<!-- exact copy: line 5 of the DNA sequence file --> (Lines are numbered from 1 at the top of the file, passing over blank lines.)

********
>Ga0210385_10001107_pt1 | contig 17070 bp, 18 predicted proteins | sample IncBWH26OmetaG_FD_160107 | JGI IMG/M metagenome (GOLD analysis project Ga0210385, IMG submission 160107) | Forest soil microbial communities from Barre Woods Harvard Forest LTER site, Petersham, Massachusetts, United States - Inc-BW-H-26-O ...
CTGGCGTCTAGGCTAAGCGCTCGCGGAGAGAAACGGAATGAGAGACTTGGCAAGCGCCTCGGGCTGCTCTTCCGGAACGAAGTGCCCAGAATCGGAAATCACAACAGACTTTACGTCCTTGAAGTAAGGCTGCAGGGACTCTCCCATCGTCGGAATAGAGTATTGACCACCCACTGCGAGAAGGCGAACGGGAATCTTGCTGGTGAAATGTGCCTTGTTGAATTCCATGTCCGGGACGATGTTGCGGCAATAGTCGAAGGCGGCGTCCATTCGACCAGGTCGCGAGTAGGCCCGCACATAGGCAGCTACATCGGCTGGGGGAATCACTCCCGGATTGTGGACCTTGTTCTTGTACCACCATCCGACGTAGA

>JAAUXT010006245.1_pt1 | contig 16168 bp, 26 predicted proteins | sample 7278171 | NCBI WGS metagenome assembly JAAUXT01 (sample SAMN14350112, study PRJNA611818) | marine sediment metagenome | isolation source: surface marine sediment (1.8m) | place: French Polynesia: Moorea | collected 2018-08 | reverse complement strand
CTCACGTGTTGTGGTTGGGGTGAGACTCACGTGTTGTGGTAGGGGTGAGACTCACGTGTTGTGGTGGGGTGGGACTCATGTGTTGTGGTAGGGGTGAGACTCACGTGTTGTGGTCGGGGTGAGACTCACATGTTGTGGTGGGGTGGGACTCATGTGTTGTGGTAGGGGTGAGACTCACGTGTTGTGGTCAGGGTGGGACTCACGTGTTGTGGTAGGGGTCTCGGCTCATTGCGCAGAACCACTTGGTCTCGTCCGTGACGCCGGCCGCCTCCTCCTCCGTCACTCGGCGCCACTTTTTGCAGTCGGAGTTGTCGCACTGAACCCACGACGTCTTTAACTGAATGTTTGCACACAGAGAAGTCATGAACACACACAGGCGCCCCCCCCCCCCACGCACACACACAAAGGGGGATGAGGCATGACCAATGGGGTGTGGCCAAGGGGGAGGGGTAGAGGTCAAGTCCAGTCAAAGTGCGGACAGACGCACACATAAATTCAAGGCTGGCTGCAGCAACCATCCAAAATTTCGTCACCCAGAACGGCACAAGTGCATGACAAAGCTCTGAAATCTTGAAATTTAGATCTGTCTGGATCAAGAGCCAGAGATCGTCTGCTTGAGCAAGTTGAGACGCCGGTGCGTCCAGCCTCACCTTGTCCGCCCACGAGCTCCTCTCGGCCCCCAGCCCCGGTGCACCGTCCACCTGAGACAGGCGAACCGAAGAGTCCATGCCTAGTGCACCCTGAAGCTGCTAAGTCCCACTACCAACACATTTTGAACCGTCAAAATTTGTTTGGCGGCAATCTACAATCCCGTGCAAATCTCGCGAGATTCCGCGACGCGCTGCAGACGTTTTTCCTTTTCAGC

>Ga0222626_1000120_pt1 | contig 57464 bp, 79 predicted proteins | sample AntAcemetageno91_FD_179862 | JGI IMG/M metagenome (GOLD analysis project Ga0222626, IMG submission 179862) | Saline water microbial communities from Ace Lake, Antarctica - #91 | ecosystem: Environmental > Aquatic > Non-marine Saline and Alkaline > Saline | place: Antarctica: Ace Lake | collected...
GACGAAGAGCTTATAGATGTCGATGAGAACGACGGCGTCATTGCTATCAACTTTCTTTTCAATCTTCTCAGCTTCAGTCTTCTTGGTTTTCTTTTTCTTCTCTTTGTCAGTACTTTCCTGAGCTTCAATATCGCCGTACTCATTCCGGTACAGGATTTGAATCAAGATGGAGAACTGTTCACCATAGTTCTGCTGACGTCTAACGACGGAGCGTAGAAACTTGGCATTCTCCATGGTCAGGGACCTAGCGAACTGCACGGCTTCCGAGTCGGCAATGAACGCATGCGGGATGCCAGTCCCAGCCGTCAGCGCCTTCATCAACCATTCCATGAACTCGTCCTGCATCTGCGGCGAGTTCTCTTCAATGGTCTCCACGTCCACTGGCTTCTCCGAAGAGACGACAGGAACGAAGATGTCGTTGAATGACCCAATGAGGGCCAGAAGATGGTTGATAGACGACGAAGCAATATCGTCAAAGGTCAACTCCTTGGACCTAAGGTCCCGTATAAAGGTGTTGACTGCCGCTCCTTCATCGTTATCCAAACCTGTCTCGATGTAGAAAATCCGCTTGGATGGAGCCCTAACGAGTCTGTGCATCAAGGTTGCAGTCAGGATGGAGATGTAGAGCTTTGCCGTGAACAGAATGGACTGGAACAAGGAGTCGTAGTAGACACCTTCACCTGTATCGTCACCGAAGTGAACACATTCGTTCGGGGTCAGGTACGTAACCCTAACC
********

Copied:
>Ga0222626_1000120_pt1 | contig 57464 bp, 79 predicted proteins | sample AntAcemetageno91_FD_179862 | JGI IMG/M metagenome (GOLD analysis project Ga0222626, IMG submission 179862) | Saline water microbial communities from Ace Lake, Antarctica - #91 | ecosystem: Environmental > Aquatic > Non-marine Saline and Alkaline > Saline | place: Antarctica: Ace Lake | collected...